Why John McCain wants to block a status upgrade for Cyber Command
Sen. John McCain, R-Ariz., said Tuesday that he plans to block any potential move by the Obama administration to separate Cyber Command, the U.S.’ cyber warfare unit, from the National Security Agency.
McCain, chairman of the Senate Armed Service Committee, said in a hearing he does not approve of “rushing” an important decision while in the waning months of President Barack Obama’s tenure. McCain promised to block any nominee who would not oversee the two organizations simultaneously.
“I do not believe rushing to separate the ‘dual hat’ in the final months of an administration is appropriate, given the very serious challenges we face in cyberspace,” McCain said, referencing the shared leadership structure employed between the two organizations.
Current NSA director and head of Cyber Command Adm. Mike Rogers told the Senate Armed Services Committee that he would not change, at least for the moment, the current “dual hat” arrangement. In the past, Rogers has said that Cyber Command should ultimately become a unified combatant command and be led by independent leadership in the future — though never specifying timeline to do so.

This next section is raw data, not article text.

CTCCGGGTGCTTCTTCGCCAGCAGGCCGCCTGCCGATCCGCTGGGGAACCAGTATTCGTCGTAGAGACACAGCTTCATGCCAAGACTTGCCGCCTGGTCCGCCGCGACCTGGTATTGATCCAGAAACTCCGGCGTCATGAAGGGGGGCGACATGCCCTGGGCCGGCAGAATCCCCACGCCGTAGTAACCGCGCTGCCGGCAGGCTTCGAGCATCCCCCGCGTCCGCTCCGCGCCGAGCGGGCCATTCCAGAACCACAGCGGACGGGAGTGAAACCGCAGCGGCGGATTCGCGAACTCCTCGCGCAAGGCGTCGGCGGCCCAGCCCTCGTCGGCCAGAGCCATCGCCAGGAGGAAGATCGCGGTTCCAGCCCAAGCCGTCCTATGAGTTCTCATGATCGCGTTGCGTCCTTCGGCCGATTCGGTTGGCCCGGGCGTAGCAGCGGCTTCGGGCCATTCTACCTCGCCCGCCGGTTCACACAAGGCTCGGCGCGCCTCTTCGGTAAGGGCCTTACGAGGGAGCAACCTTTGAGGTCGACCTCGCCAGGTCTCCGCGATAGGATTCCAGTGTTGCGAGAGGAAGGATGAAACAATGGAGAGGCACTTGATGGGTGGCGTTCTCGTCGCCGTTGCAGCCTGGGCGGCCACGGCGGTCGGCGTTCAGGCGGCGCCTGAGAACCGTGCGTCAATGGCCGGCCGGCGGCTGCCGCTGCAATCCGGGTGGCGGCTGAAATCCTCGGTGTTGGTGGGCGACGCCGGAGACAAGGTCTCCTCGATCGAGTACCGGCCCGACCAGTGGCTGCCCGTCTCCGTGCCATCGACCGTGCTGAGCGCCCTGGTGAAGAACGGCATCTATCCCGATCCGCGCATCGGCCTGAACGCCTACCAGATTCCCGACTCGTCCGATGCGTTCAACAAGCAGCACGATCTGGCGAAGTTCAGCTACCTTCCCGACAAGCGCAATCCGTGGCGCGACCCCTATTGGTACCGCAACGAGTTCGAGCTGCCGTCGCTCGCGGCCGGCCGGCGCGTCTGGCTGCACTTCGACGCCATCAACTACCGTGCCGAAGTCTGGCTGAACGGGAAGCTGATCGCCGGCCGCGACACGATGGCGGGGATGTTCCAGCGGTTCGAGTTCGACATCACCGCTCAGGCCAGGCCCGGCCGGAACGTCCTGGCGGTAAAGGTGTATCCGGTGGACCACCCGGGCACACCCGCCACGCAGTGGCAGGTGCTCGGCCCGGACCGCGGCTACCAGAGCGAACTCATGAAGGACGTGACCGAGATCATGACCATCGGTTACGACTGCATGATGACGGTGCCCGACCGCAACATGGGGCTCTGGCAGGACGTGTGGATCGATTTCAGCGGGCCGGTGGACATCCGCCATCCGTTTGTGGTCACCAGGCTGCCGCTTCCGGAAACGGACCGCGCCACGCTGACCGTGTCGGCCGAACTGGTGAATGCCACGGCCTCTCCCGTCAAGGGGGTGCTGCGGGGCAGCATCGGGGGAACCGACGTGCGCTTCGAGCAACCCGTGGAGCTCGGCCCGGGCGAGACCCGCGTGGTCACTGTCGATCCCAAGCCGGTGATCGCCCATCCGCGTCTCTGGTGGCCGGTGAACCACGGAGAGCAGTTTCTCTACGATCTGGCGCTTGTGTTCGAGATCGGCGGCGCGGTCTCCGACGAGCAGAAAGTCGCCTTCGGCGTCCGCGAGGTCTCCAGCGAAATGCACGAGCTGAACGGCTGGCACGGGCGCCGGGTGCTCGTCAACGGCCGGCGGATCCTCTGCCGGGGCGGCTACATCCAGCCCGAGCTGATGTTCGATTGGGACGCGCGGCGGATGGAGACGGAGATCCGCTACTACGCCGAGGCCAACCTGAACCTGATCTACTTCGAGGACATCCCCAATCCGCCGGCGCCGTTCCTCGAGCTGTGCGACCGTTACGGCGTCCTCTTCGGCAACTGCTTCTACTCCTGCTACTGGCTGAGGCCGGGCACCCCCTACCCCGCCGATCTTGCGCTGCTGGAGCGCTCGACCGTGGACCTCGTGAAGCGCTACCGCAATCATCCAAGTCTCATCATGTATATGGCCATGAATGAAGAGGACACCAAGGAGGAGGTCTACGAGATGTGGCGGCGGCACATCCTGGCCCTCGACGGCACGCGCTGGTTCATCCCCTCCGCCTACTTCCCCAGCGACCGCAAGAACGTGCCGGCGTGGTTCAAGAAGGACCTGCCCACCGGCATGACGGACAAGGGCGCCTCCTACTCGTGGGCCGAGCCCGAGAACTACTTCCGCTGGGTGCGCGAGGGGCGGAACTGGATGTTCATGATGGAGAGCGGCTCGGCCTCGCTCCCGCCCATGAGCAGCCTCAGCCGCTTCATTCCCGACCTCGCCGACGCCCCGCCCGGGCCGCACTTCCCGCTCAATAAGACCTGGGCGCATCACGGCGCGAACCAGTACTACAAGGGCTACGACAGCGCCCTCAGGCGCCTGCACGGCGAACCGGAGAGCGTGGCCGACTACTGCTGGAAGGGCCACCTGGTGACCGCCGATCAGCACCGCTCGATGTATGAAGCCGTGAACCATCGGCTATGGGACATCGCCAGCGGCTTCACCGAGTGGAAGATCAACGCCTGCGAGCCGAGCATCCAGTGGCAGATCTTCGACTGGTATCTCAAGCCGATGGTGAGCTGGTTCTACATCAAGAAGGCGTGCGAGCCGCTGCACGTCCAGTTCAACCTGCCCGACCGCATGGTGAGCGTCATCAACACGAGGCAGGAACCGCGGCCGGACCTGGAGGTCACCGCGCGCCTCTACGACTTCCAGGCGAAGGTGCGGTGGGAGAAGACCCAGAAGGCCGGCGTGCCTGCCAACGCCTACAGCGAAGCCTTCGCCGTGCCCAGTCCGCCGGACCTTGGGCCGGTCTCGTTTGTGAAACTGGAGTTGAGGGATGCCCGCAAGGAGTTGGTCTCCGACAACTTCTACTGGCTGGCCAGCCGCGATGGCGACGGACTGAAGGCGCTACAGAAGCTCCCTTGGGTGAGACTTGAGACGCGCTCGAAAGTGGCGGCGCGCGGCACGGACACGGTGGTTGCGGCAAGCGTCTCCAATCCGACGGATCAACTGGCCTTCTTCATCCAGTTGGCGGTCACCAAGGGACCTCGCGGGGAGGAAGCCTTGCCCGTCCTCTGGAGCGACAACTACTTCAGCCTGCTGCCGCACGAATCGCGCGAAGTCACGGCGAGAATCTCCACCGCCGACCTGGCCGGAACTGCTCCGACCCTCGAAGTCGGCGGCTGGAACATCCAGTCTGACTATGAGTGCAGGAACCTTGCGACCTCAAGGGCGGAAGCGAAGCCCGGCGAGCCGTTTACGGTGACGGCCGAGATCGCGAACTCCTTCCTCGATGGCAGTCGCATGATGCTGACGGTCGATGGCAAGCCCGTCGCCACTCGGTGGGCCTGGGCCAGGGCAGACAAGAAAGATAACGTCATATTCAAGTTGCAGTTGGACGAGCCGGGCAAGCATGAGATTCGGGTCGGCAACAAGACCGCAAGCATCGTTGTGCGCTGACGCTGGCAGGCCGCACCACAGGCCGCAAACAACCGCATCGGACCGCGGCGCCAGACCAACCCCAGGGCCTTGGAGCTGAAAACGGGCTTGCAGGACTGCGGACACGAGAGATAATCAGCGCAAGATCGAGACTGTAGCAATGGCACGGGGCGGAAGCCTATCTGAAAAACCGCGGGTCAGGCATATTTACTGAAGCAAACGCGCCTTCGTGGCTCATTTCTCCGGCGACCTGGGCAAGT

NBC News, citing unnamed U.S. officials, reported last week that Defense Secretary Ash Carter and Director of National Intelligence James Clapper are behind a White House plan to elevate Cyber Command to the combatant command status.
Meanwhile, current White House Cybersecurity Coordinator Michael Daniel left the door open to a reclassification effort before the end of the Obama administration, last month, in comments to FedScoop.
During the Tuesday hearing on Capitol Hill, McCain demanded to see the administration’s reorganization proposal while also lecturing the White House for leaking related plans to the press.
Separating Cyber Command from the NSA via a reclassification to a unified combatant command has long been expected by officials at Fort Meade, experts say.
If Cyber Command were to become a unified combatant command it would operate on equal footing with the likes of U.S. Strategic Command, giving it an increased budget and elevated operational authority to conduct missions, globally.